Often when we are looking at the charts of both familiar and new sailing waters we see areas marked off as ‘fish traps’ – no go areas during particular times of the year. In our home waters of Narragansett Bay I have yet to see any evidence of the fish traps but nevertheless we stay well clear just in case. In the bays towards the end of Long Island however it’s a very different story. Nets strung out between poles like the one above are a common sight. I have yet to work out what kind of fish these nets are intended to catch or in fact to ever see anyone paying any amount of interest in them but they are a dominant sight just of the beach where we take the kids swimming. If you know more I’d be delighted to hear about it.
Normally the presence of water makes things rusty. For me, quite the opposite is true. It’s been a while since I’ve been able to get out with the camera in any serious way and I really felt it this last weekend. I was surprised that it took me one session to get back into a rhythm. I sometimes feel like this even when I have been shooting regularly – the first 15 – 20 minutes are essentially me stretching and warming-up so that I can work towards the image that I have in mind. If anyone has good ideas for a series of ‘stretches’ to make that first few moments on location more productive I’d be happy to hear them.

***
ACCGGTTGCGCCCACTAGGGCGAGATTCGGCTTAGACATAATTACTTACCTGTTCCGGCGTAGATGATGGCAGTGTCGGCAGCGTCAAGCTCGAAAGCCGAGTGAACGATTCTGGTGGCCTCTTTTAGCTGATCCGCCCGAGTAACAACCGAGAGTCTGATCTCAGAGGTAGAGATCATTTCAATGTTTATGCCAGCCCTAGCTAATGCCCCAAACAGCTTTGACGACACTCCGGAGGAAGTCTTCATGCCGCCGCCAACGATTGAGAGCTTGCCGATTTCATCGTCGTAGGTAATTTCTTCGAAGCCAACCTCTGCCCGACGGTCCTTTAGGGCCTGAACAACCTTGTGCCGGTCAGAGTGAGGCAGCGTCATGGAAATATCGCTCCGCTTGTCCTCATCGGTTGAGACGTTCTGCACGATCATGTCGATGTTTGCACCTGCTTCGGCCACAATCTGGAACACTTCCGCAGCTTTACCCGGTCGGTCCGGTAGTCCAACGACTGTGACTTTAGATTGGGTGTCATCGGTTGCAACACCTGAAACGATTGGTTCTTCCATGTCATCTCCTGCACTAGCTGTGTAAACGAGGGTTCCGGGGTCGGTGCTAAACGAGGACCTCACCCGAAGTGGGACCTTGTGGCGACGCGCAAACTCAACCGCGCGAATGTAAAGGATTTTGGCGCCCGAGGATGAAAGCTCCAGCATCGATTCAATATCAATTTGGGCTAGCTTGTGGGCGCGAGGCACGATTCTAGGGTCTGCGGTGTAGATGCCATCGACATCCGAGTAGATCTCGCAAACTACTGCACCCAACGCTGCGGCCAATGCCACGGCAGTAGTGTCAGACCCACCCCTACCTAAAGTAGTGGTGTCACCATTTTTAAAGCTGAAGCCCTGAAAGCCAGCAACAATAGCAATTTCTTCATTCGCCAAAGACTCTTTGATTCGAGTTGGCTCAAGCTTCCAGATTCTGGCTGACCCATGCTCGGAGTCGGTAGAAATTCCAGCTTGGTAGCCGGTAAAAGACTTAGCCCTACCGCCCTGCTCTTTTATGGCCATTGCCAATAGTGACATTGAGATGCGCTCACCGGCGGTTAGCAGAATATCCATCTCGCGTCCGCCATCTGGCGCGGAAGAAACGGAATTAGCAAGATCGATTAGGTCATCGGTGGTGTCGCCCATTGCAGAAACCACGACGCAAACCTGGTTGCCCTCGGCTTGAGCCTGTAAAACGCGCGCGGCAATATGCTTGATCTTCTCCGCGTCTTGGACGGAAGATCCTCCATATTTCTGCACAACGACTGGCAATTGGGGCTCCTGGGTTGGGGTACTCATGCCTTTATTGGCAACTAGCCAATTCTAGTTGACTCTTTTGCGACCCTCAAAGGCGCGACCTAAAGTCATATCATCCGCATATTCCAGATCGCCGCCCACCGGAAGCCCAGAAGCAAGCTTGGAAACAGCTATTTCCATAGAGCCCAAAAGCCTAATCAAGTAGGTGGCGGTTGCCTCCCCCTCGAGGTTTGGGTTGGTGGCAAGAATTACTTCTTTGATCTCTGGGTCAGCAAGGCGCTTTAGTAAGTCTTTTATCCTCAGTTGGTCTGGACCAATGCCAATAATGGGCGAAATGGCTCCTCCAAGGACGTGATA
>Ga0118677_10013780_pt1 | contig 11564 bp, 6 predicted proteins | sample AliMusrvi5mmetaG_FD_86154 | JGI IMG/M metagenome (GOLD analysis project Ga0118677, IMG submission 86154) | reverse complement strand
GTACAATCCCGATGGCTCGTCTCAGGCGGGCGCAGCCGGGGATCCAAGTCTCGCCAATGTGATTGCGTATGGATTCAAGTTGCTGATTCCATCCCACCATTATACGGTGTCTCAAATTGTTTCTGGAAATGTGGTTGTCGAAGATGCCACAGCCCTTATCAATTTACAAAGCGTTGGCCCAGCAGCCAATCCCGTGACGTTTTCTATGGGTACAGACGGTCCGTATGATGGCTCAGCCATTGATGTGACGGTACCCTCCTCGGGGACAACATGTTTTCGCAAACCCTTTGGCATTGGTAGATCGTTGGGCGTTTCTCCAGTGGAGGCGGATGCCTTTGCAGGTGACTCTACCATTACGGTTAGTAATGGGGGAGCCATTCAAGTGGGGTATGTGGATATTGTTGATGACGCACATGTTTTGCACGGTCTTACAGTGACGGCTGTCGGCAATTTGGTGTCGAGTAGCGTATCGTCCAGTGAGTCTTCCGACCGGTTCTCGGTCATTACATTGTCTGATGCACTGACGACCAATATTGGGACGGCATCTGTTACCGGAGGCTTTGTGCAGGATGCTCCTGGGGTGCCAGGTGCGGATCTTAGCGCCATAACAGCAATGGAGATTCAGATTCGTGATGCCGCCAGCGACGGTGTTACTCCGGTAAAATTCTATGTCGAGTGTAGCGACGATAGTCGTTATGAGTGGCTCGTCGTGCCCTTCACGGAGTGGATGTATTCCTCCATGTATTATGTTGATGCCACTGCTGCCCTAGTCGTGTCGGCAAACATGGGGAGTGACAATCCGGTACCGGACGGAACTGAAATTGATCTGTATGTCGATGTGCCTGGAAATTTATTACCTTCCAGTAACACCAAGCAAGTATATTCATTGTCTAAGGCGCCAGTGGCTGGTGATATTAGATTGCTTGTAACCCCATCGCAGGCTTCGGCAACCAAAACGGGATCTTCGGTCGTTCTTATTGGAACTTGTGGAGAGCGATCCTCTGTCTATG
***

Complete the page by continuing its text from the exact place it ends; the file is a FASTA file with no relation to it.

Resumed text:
Fortunately the weather held out while I was at the beach which meant that I was able to get a few sessions in and came away with at least one image I was happy with.